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Hill v. Commonwealth

Supreme Court of Virginia

August 30, 2019



          PRESENT: Goodwyn, Mims, McClanahan, Powell, Kelsey, and McCullough, JJ., and Millette, S.J.



         The trial court convicted Patrick Darnell Hill of possession of cocaine with intent to distribute, second offense, upon his conditional guilty plea under Code § 19.2-254. He appealed to the Court of Appeals, claiming that the trial court erroneously denied his pretrial motion to suppress. The Court of Appeals disagreed and affirmed, see Hill v. Commonwealth, 68 Va.App. 610, 621, 625 (2018), as do we.



         "On appeal, we state the facts 'in the light most favorable to the Commonwealth, giving it the benefit of any reasonable inferences.'" Commonwealth v. White, 293 Va. 411, 413-14 (2017) (citation omitted). "This standard requires us 'to give due weight to inferences drawn from those facts by resident judges and local law enforcement officers.'" Id. at 414. We also presume - even in the absence of specific factual findings - that the trial court resolved all factual ambiguities or inconsistencies in the evidence in favor of the prevailing party and gave that party the benefit of all reasonably debatable inferences from the evidence. See Fitzgerald v. Commonwealth, 223 Va. 615, 627-28 (1982) (noting that "[a]bsent a statutory mandate, . . . a trial court is not required to give findings of fact and conclusions of law" in support of a denial of a motion to suppress); cf. Bowman v. Commonwealth, 290 Va. 492, 500 & n.8 (2015) (explaining that when an appellate court is "faced with a record of historical facts that supports conflicting inferences," the court "must presume - even if it does not affirmatively appear in the record - that the trier of fact resolved any such conflicts in favor of that prosecution, and must defer to that resolution" (quoting Jackson v. Virginia, 443 U.S. 307, 326 (1979)) (citing Wright v. West, 505 U.S. 277, 296-97 (1992) (plurality opinion))).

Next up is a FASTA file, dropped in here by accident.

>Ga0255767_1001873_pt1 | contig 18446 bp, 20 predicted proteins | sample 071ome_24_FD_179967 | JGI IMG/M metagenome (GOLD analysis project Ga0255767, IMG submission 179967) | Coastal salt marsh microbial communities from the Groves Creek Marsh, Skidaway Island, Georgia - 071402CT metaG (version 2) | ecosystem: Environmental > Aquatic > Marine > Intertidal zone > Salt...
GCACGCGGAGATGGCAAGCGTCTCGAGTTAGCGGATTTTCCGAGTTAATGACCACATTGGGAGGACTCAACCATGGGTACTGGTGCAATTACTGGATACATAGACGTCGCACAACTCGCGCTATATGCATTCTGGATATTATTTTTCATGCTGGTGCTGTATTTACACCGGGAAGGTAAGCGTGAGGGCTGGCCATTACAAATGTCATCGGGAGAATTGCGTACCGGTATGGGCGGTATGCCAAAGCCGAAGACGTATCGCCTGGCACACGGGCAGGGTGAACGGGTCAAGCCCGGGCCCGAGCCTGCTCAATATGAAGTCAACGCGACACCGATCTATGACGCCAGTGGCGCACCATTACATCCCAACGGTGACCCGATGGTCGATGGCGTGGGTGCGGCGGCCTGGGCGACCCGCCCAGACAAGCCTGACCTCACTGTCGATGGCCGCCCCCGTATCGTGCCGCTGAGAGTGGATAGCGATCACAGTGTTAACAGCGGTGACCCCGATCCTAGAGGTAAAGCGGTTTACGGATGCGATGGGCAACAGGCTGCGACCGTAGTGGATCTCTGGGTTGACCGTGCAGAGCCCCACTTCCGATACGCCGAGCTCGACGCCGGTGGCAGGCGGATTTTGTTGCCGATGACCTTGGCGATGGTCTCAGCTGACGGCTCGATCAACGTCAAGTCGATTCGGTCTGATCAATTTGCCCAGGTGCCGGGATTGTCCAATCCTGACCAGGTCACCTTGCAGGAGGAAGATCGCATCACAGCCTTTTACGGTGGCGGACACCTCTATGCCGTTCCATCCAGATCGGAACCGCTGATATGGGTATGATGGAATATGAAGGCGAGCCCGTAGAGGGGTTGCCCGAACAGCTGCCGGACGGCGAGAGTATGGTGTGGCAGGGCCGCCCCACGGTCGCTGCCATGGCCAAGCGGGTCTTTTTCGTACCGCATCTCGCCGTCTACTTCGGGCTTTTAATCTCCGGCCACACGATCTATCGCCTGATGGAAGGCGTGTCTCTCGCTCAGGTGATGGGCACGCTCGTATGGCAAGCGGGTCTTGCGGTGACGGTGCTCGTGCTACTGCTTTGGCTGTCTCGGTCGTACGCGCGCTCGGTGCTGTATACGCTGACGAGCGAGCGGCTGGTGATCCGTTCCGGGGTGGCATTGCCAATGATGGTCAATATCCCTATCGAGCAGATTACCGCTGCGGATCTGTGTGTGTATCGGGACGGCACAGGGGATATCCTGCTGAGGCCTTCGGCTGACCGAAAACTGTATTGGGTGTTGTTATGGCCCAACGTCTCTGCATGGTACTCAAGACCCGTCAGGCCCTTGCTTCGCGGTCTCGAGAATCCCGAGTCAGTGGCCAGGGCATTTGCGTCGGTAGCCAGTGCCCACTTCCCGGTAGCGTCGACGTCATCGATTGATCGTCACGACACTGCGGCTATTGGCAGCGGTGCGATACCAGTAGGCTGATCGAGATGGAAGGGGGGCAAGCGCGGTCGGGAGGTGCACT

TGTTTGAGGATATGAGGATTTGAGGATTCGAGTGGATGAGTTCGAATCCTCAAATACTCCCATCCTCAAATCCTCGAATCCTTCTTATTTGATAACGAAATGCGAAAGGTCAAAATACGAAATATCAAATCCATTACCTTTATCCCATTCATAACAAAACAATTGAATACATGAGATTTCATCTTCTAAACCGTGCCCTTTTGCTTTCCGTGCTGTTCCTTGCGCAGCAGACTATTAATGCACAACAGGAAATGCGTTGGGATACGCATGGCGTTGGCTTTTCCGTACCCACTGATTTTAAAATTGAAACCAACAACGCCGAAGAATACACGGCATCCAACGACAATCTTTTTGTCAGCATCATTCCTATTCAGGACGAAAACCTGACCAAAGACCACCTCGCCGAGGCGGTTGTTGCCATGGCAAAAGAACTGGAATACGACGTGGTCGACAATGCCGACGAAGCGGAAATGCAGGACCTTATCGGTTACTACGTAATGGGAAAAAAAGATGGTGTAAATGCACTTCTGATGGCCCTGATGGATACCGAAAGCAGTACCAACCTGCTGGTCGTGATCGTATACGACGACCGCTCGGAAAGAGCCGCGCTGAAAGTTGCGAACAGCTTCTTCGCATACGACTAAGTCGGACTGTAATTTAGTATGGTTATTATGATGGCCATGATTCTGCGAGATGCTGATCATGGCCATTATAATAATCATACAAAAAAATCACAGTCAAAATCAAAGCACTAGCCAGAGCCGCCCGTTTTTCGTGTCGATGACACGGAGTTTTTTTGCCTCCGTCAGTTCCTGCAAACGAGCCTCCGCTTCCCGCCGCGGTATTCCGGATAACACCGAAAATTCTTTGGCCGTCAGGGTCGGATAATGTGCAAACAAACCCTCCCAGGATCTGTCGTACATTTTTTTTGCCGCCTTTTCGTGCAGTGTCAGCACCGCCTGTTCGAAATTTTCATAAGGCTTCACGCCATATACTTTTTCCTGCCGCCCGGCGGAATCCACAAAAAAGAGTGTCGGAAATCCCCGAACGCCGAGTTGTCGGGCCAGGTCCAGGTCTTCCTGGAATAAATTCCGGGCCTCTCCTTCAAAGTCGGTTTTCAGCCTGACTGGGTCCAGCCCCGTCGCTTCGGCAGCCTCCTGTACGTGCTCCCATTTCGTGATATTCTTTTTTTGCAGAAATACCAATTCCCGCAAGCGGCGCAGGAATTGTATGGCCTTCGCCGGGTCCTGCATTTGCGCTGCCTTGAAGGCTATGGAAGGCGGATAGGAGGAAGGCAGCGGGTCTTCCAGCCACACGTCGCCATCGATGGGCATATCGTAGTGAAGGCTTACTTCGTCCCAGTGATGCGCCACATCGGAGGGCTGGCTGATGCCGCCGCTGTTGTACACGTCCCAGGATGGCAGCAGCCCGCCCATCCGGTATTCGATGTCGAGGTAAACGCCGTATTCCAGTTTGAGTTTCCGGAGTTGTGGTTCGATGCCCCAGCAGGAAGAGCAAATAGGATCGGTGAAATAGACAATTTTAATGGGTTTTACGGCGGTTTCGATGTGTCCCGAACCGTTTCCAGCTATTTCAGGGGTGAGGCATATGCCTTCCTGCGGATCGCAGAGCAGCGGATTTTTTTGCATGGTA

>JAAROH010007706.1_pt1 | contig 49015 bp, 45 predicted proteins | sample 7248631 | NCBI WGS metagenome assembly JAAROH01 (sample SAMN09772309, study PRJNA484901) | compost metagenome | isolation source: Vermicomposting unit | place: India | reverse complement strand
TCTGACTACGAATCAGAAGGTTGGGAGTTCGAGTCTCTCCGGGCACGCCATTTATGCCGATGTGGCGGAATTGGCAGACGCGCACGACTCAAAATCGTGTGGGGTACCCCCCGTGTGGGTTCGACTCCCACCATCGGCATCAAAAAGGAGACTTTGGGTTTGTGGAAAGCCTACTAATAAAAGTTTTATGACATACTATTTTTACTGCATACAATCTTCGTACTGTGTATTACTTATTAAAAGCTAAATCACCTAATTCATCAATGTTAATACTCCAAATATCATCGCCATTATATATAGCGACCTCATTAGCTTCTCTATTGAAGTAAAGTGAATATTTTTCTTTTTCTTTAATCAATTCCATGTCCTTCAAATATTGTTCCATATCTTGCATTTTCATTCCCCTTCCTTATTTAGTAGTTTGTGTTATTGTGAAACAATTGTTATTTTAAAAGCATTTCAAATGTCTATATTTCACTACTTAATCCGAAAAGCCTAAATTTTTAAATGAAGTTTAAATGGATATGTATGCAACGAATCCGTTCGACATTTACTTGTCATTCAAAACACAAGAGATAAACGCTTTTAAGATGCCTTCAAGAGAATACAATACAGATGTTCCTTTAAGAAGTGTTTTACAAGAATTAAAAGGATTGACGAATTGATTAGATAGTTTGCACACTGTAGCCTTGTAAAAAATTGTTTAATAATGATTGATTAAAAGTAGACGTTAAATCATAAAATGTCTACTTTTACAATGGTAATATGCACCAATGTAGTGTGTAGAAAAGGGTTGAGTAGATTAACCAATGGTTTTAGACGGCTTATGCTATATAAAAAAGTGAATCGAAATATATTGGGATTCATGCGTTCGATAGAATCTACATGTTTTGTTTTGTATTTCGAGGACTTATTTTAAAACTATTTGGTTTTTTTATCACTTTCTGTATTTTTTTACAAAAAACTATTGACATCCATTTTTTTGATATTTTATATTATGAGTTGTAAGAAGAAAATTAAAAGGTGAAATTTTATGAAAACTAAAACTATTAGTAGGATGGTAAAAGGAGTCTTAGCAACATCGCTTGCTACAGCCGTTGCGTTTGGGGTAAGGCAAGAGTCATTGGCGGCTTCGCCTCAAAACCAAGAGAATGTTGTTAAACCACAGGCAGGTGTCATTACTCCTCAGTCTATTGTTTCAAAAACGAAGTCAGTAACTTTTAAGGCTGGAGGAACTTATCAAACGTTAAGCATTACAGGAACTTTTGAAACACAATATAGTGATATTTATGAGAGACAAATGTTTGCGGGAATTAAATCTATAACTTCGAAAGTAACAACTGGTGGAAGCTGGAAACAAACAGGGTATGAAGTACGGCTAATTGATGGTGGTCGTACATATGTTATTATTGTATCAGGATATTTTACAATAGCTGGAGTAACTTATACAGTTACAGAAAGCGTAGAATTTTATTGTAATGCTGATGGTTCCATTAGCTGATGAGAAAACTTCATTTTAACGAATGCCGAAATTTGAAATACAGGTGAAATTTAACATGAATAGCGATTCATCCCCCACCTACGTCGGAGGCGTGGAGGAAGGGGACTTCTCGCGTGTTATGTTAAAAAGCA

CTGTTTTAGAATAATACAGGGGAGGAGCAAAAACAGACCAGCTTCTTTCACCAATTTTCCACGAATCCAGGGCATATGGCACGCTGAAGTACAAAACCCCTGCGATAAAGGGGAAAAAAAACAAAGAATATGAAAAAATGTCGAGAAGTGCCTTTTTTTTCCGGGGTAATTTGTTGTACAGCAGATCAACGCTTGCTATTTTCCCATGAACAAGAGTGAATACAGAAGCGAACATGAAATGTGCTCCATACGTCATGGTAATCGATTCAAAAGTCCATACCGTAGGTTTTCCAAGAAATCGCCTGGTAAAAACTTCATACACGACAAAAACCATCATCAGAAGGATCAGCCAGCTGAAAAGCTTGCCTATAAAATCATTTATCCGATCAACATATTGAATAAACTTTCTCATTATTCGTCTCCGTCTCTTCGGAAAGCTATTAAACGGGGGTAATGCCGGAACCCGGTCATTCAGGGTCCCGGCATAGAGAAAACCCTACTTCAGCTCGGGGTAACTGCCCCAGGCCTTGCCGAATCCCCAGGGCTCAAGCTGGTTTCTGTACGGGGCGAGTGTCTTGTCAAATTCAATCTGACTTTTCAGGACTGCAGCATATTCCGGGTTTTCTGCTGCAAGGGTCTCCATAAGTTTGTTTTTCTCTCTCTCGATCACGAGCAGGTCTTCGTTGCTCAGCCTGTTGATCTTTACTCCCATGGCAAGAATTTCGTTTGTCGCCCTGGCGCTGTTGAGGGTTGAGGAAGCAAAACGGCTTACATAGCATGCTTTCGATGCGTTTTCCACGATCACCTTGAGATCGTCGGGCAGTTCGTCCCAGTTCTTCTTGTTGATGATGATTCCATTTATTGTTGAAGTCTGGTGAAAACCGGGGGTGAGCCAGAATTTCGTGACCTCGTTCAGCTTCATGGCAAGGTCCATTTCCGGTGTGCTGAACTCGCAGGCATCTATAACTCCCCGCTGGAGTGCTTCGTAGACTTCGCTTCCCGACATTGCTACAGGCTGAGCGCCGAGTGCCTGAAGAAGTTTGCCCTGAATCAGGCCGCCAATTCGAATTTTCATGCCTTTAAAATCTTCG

"When considering whether to affirm the denial of a pretrial suppression motion, an appellate court reviews not only the evidence presented at the pretrial hearing but also the evidence later presented at trial." White, 293 Va. at 414 (collecting cases). But when an appellate court considers whether to "revers[e] a criminal conviction based on an erroneous pretrial ruling," evidence or proffers at trial are "relevant only if the defendant renews his pretrial motion at trial." Id. at n.2. A renewal of the motion is required to "satisfy Rule 5:25 by inviting the trial court to reconsider its pretrial ruling in light of the actual evidence presented - rather than merely relying solely upon the charging documents, pretrial proffers of the parties, or cursory evidentiary presentations as the trial court sometimes must do when deciding the issue prior to trial." Id.[1]


         On April 5, 2016, two detectives were patrolling the "600 block of Newport Avenue in the City of Portsmouth, which is a high crime, drug area," J.A. at 6; see id. at 12, 16, 22, while "investigating some narcotics complaints," id. at 21. Both detectives worked in the Special Investigations Unit specializing in narcotics transactions. See id. at 12, 22. The two detectives had a combined experience of over 28 years, nearly 7 of which they had spent investigating narcotics transactions. See id. In that same "high drug, high crime area," one of the detectives had "made several [arrests] . . ., mostly right behind that area." Id. at 22.